Greetings from Dancing Hen Farm!
Welcome to Week 8 of our CSA. Week 8 is not an egg week. Ordering for Week 9 is now underway.
Pennsylvania weather this summer is even more diverse than ever. On farm we are in dire need of rain, in spite of receiving over an inch and a half of rain from Tropical Storm Isaias. However some areas very close to us received over three inches of rain last Friday morning when a strong thunderstorm swept through the area. And areas in Southeastern Pennsylvania are experiencing almost daily severe thunderstorms and flash flood warnings. This is in addition to the eight plus inches of rain some of these areas received from Isaias.
The dry weather on farm has been really good for one weed, oops I mean crop, which is growing beautifully here on farm. Purslane. Farmer Don claims we are growing the best purslane we have had in years. Purslane is a very interesting plant which most of you would recognize. It looks a bit like a jade plant and loves dry weather. Purslane is also a bit of a nutritional powerhouse. It is one of the few plant sources for the heart healthy Omega-3 fatty acids we hear so much about and is rich in potassium, magnesium and Vitamin A. Purslane has a tart flavor and the leaves and tender parts of the stems are a good addition to salads or can be added to soups. Purslane pairs very well with cucumbers in traditional cucumber yogurt salad.
As I think many of you know, I was a raised in a family where summertime activities (including eating!) revolved around a large vegetable garden. My sisters and I all have continued this tradition. This year my one sister claims her garden has become a sci-fi horror film. What? She tells me she has huge green worms with a horn for a tail devouring her tomato and pepper plants. Whenever I call to talk with her, Farmer Phil, tells me his Mom out "picking worms". She diligently exams her plants several times a day and picks off any hornworms and feeds them to the chickens. Yes, my sister's garden has been invaded by tomato hornworms. Don't tell my sister, but I actually kind of like hornworms. They are a magnificent large green caterpillar with a prominent horn for a tail. The adult of the hornworms are actually hawk or hummingbird moths. See why I say I kind of like hornworms? How can you not like hummingbird moths and giant green caterpillars! Ok, ok, because they are so large, the caterpillars can be very destructive, eating an entire branch of a mature tomato plant in one night. If you find your garden invaded by hornworms, the best defense really is hand picking them. But if you see a hornworm with what appears to be white oval projectiles attached to its body, don't kill it. These white projectiles are actually really tiny parasitoid wasp cocoons. These wasps are good guys and once they emerge from their cocoons, they will find other hornworms to invade. A biological control example at its finest!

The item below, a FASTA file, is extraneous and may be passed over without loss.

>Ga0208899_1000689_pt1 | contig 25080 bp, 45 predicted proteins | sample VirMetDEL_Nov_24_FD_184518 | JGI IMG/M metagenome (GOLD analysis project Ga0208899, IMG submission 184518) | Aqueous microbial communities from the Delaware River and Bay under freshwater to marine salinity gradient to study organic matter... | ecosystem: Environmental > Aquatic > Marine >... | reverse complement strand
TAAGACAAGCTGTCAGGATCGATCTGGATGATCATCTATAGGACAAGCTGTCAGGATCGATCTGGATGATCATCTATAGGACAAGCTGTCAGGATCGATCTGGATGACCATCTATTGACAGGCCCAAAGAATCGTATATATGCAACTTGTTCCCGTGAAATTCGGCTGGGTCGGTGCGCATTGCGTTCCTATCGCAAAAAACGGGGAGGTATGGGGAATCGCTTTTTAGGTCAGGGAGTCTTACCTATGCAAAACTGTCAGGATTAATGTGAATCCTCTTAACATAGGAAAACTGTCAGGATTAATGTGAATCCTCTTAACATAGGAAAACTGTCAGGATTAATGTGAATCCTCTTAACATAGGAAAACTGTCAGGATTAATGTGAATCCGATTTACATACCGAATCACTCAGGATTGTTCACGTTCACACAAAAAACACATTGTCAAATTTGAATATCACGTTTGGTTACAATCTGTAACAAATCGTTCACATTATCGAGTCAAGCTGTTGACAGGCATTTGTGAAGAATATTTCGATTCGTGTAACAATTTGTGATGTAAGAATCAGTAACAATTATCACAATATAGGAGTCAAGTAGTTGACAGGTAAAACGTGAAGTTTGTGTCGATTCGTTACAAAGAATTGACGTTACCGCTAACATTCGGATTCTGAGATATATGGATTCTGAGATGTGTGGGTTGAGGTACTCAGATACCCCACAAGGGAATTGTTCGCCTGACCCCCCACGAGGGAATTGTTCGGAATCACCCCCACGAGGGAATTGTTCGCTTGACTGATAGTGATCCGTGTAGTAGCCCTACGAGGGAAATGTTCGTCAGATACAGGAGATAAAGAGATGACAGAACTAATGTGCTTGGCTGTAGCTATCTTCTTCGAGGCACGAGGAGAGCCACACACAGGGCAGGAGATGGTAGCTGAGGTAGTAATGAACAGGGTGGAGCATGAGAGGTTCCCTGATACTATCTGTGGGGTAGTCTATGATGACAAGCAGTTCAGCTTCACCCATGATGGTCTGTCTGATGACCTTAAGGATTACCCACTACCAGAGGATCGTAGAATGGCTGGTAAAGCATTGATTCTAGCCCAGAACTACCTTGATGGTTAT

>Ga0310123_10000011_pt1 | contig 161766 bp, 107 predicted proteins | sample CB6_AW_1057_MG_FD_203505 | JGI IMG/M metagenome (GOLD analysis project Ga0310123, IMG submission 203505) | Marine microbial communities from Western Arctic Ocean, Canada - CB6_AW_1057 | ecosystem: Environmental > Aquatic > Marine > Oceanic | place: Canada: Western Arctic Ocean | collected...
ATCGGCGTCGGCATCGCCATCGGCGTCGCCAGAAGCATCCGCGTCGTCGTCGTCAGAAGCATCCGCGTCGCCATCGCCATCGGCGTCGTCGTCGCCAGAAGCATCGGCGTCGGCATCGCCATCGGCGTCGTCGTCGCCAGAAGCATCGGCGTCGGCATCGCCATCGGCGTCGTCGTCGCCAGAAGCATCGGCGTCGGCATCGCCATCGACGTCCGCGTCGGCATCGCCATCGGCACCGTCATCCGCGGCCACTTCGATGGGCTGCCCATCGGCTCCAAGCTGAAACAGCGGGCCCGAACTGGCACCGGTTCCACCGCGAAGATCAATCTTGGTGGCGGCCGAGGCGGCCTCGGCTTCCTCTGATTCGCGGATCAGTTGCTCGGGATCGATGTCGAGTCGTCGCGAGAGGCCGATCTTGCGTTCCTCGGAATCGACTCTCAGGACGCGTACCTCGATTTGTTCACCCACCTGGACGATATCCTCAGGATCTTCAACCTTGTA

Sorry, I have once again slipped into Entomologist mode!
Thankfully we are not seeing the defoliation on our tomatoes that my sister is and therefore, tomatoes should continue to be available. Peppers are starting to be available. We do not have summer squash or zucchini right now for harvest, but we have more planted and with any luck we will be able to harvest from these plants before the season ends. Cabbage should be coming on soon. And believe it or not fall crops, including winter squash, will be available before too long. Not veggies, but you will also see pullet eggs on this week's choice. Pullet eggs are smaller, but are often prized by bakers.
Ok, this is getting long and the hour is getting late. Time to start to unwind for the evening.
As always thank you for your continued support of our farm and local sustainable agriculture.
Be safe, be well and enjoy those veggies.